My Trip to Italy and Sicily
In July 2000, I had the incredible opportunity to take part in a short documentary for the Ellis Island Foundation. They had recently built The American Family Immigration History Center TM, where visitors can use interactive computer technology to find the immigration records for their ancestors who came to this country through Ellis Island (formerly called Castle Garden) between 1820 and 1957. The film gives examples of how people of six different ancestral backgrounds have done their research, what documents they have used, what successes and failures they had, and in some cases like mine, the film will show a reunion with family members in their native country.
I was lucky enough to have my family’s story chosen. After so many years, they are no longer using the video (as far as I can tell) but here is a day-by-day account of our incredible journey to Italy and Sicily!
We had a long day of travel going through four different airports before arriving in Milan. We rented a car and drove to the hotel in Legnano, where we met my cousin Joe who had flown in from New York to take this journey with us. We then rushed out to meet my Internet friend Mauro at the Santa Maria delle Grazie Church in Milan, where Leonardo da Vinci painted The Last Supper on a wall in the year 1495. Words can’t even begin to describe what it was like to see this famous painting in real life.
After this, we walked over to the Duomo, the massive cathedral in the center of Milan, and then to the Galleria Vittorio Emmanuel and the famous La Scala Opera House.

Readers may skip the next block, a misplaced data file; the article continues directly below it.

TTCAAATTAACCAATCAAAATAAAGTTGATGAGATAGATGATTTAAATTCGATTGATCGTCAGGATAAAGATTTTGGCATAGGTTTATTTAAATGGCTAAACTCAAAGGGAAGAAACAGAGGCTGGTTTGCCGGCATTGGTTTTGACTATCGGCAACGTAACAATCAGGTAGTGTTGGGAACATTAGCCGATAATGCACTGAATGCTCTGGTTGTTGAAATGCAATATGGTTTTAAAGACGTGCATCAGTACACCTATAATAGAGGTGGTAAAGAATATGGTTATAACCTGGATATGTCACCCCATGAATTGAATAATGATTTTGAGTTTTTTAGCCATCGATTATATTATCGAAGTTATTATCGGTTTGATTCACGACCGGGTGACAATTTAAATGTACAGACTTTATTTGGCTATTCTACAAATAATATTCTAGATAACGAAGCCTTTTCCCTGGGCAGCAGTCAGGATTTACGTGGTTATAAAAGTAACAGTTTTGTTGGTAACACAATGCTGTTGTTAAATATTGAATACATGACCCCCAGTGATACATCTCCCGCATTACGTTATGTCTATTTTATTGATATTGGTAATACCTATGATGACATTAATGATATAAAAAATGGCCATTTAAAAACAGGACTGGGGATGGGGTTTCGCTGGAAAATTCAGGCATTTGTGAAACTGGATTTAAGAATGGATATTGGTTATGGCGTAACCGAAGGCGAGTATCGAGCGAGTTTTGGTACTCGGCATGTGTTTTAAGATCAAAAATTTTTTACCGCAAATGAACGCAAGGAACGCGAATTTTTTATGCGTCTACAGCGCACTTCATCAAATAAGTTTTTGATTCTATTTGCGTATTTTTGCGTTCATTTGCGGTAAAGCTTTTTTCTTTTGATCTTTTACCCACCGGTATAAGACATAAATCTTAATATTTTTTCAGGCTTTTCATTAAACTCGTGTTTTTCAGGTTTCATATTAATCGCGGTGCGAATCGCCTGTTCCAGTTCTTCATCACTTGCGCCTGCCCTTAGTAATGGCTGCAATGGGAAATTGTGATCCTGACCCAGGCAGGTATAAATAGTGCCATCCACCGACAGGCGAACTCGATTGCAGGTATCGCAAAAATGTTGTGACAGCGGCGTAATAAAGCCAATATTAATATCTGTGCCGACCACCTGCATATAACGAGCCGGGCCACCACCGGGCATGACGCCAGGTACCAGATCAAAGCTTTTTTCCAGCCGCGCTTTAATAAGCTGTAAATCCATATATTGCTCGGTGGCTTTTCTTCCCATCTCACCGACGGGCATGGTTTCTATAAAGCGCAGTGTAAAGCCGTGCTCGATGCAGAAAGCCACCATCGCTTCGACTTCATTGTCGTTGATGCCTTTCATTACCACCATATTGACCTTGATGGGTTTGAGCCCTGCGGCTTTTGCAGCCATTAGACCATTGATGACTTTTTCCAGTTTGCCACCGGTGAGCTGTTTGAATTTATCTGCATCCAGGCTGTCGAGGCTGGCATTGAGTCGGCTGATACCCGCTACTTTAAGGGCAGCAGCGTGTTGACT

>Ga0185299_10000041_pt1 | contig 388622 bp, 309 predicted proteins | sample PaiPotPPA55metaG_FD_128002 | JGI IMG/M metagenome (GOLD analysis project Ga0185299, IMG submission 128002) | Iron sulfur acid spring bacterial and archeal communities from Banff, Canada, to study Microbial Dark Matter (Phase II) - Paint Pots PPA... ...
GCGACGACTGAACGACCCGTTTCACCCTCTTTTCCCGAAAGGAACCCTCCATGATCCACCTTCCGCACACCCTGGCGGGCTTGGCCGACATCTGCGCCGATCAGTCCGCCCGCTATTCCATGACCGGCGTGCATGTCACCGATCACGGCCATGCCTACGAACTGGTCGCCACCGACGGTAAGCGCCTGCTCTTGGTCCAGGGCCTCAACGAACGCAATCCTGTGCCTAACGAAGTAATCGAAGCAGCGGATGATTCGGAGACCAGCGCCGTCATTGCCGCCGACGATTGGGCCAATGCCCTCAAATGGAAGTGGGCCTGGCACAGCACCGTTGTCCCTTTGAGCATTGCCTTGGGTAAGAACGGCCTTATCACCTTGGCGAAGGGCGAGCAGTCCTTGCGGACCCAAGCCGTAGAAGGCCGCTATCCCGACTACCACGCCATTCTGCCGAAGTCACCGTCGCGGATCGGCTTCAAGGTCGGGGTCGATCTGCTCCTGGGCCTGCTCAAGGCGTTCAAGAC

For dinner, we went to a little restaurant where we sat outside. We had antipasto (salami, cheese, olives, prosciutto, melon) and then pasta, and then a delicious dessert…Plus wine and a drink called Grappa, a very strong brandy, sometimes 120 proof. It was a wonderful end to a very long day!
The next day the film crew met us outside the hotel and we drove to the home of my cousins, Giuseppe, his wife Teresa, and their daughters Barbara and Katia. Giuseppe’s mother and my grandmother were first cousins, but neither knew of the other’s existence. It was so wonderful to see everyone! I brought pictures that my grandmother had in a shoe box that said nothing but “my cousins in Italy”. I am happy to say that I now know who is in just about every picture and I have even met some of the people in them! We went to the town of Arona, on Lago Maggiore, a big beautiful lake in their area. We could see Switzerland from where we were, as this area is not that far from the border. And then we visited extended family—to the home of Filippo (Francesca’s brother), to Francesca’s house, to Piero’s house (Francesca’s other son). They all have lovely homes and are wonderful people. We felt very honored to be so welcomed by everyone.
We returned to Giuseppe’s home for a massive feast with the windows open wide, a lovely breeze, and all of us sitting around a huge table. It is what I have always dreamed a big Italian family should be, what my grandmother must have experienced growing up, and one of the things I wanted to experience. There were about 15 people there and it was terrific! After dinner, Piero (Francesca’s son) brought his wife, daughter and 2 sons over and we enjoyed getting to meet them. It was one of my very favorite parts of the trip, everyone being together, one big family. We were having so much fun, I didn’t even realize it was almost 11 pm at night, and we had a 9 am flight to Sicily the next day!